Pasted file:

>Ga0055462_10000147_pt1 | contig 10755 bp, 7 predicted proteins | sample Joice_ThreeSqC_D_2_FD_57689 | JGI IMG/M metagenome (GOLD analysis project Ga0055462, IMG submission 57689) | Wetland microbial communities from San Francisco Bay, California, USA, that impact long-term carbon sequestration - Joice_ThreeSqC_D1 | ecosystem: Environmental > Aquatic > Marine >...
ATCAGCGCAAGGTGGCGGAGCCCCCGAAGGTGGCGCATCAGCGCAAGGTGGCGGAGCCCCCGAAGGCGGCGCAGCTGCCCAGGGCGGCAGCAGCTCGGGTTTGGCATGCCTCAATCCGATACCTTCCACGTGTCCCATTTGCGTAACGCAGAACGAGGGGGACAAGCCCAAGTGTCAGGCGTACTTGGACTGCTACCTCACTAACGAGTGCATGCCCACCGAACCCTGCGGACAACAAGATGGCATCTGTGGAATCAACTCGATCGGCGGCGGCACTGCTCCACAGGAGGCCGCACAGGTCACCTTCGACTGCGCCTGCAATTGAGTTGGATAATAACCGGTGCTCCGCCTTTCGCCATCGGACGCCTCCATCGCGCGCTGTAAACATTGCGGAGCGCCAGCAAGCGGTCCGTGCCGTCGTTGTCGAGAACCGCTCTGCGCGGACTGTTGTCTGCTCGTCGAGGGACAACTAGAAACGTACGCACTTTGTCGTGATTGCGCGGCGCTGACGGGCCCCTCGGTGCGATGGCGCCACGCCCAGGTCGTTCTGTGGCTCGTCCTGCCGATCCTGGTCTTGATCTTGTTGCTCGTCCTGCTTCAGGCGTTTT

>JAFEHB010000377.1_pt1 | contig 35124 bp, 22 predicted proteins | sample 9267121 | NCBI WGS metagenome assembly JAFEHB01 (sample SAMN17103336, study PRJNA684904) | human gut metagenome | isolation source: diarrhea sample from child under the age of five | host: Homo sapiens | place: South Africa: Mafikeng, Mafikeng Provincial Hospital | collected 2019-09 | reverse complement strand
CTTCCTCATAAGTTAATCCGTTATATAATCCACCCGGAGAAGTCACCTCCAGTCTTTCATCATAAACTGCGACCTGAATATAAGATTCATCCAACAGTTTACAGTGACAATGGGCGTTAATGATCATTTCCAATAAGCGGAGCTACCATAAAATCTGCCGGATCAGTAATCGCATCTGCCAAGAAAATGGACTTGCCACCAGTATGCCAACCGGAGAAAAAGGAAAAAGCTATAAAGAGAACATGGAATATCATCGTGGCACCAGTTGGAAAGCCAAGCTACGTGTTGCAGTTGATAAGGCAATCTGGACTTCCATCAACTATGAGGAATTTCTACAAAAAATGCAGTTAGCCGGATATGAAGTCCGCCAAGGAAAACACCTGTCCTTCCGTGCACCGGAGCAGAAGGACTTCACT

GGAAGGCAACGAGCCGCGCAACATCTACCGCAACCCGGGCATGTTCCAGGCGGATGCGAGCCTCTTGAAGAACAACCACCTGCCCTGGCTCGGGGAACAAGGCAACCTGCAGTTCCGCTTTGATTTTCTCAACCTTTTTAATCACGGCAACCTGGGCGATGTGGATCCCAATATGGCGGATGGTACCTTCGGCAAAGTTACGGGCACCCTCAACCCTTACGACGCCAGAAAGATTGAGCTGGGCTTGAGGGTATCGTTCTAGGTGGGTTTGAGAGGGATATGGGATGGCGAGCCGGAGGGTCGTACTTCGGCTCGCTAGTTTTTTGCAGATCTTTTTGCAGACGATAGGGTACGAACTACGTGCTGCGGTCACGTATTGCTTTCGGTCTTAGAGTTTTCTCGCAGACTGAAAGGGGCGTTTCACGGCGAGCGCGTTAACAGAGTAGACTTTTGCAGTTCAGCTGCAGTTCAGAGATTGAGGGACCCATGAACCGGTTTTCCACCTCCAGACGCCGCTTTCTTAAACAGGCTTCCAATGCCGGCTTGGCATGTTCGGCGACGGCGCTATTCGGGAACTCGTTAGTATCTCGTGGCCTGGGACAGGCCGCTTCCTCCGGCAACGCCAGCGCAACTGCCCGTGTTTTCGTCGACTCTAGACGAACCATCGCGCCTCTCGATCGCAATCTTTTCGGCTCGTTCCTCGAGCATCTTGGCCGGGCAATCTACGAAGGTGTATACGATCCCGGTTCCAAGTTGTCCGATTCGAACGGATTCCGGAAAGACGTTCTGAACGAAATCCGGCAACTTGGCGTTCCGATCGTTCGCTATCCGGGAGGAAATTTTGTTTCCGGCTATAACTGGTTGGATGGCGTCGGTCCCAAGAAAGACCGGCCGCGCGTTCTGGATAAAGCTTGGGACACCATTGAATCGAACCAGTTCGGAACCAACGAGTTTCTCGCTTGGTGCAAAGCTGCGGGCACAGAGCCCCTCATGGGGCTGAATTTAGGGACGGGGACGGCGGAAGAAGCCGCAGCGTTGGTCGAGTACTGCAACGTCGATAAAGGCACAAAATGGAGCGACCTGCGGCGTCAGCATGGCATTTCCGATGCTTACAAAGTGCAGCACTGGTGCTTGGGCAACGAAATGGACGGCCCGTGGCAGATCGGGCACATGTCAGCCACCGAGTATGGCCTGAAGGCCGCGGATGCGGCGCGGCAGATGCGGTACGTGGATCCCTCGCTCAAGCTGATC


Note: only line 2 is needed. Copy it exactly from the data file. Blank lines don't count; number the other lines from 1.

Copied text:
ATCAGCGCAAGGTGGCGGAGCCCCCGAAGGTGGCGCATCAGCGCAAGGTGGCGGAGCCCCCGAAGGCGGCGCAGCTGCCCAGGGCGGCAGCAGCTCGGGTTTGGCATGCCTCAATCCGATACCTTCCACGTGTCCCATTTGCGTAACGCAGAACGAGGGGGACAAGCCCAAGTGTCAGGCGTACTTGGACTGCTACCTCACTAACGAGTGCATGCCCACCGAACCCTGCGGACAACAAGATGGCATCTGTGGAATCAACTCGATCGGCGGCGGCACTGCTCCACAGGAGGCCGCACAGGTCACCTTCGACTGCGCCTGCAATTGAGTTGGATAATAACCGGTGCTCCGCCTTTCGCCATCGGACGCCTCCATCGCGCGCTGTAAACATTGCGGAGCGCCAGCAAGCGGTCCGTGCCGTCGTTGTCGAGAACCGCTCTGCGCGGACTGTTGTCTGCTCGTCGAGGGACAACTAGAAACGTACGCACTTTGTCGTGATTGCGCGGCGCTGACGGGCCCCTCGGTGCGATGGCGCCACGCCCAGGTCGTTCTGTGGCTCGTCCTGCCGATCCTGGTCTTGATCTTGTTGCTCGTCCTGCTTCAGGCGTTTT